I am coming to the end of a 5 day visit to Joao Pessoa in Brazil. Although it is a working visit, I have been able to find some time to get out and about with my camera. During my stay, my inspiration for photography has come from the long stretches of golden sandy beaches, and true to my minimalist self, I found just the shot I was looking for!
This photo is part of my Minimalscapes collection, more of which can be found here
Happy Thanksgiving to all of my American friends and followers!
I am a real sucker for ‘I can see a face’ images. This one I ‘found’ on a fairly uneventful stroll around a dull and grey city. Thankfully the bricks on the wall were white, which nicely contrasted with the blue of the door and vents.
My very first post on this blog was ‘Minimalism is like Marmite’ and I felt this image summed up this title so well I thought I would revisit. Many will see this as just too simple to appreciate. Where is the subject? Where is the detail? However, if you are like me, you will see beauty in the arrangement and balance of the shapes, being the essence of minimalism in photography.
Here in the UK we’re defintely a bit short on shadows, particularly over the last couple of months, so I thought I would post a rare sighting from last year. Needless to say, about an hour after this was taken the skies clouded over and we got the usual rain! Thankfully I travel overseas for work!
Here is a comment I saw relating to a competition I entered recently:- “There are quite a few boring photos in the mix in this competition that dont (for me) capture any emotion or movement showcasing architecture. Taking a flat photo of a building 100 yards away is not exactly creative.”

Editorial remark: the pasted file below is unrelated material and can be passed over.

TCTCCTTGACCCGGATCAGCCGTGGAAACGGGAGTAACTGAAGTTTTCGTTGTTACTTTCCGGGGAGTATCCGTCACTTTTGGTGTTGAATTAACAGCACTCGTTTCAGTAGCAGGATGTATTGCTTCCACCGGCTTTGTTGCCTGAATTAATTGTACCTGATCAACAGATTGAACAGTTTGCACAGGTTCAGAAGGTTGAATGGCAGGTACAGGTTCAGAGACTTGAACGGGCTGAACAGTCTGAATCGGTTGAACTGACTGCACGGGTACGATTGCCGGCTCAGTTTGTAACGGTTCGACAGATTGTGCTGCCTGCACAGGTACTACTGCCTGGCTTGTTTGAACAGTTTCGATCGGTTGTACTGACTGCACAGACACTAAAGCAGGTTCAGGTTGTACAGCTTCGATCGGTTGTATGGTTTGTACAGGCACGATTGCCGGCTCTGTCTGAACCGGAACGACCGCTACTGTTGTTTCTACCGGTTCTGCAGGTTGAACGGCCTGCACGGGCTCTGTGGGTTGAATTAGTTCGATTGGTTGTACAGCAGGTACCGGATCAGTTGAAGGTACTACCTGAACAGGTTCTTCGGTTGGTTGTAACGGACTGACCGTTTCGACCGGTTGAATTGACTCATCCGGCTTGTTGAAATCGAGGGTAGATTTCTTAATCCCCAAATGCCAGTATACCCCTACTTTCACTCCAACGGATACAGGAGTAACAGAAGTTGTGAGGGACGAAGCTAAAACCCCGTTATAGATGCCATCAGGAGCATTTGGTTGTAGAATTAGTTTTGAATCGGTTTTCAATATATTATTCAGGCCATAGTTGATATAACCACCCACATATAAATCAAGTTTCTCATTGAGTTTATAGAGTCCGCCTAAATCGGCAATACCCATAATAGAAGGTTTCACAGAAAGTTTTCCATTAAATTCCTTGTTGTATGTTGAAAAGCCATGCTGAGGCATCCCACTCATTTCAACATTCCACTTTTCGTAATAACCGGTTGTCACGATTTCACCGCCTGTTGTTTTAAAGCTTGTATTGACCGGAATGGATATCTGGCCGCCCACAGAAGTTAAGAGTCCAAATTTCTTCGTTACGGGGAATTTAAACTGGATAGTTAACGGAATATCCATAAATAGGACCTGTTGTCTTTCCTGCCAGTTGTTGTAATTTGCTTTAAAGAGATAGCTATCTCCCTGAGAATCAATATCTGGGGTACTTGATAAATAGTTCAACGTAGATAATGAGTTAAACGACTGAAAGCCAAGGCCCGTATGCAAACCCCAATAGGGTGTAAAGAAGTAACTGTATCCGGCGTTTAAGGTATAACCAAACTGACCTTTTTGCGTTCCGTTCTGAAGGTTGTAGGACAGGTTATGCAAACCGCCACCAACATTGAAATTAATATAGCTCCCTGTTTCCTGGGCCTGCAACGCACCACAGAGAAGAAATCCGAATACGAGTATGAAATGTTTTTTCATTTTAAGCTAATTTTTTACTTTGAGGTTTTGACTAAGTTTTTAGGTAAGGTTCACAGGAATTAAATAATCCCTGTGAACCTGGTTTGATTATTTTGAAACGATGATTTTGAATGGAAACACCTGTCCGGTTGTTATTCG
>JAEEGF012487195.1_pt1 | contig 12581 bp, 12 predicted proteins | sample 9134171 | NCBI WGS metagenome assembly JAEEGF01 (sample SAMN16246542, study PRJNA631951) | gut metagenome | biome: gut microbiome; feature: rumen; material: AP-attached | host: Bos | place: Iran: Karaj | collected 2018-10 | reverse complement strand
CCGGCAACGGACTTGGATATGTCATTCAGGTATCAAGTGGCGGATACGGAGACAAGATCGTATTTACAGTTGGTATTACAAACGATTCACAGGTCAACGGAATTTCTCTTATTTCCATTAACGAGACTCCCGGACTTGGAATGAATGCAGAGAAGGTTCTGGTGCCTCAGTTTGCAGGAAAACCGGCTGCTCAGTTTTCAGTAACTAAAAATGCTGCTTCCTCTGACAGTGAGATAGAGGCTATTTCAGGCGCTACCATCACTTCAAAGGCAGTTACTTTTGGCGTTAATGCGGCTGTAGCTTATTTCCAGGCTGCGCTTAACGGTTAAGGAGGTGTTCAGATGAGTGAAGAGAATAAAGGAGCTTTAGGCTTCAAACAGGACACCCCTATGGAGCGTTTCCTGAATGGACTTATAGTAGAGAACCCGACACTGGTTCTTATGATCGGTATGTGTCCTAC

Whilst I am very lucky to be able to travel the world for work, and visit some very exciting and photogenic cities, sometimes I find great subject matter right on my doorstep. This interesting wall was found outside a very busy supermarket, Continue reading
Sometimes, and only sometimes, an overcast grey sky is better than clear and blue. Had it been the latter on the day I took this photo, then the reflection on the open window may have been too blue and not provided the contrast I needed between the surrounding blue which was a result of the reflective colour used in the glass.
I am sure that some think that minimal urban photography doesn’t have time constraints. After all, buildings don’t move do they? Then again, it depends where your reference. Continue reading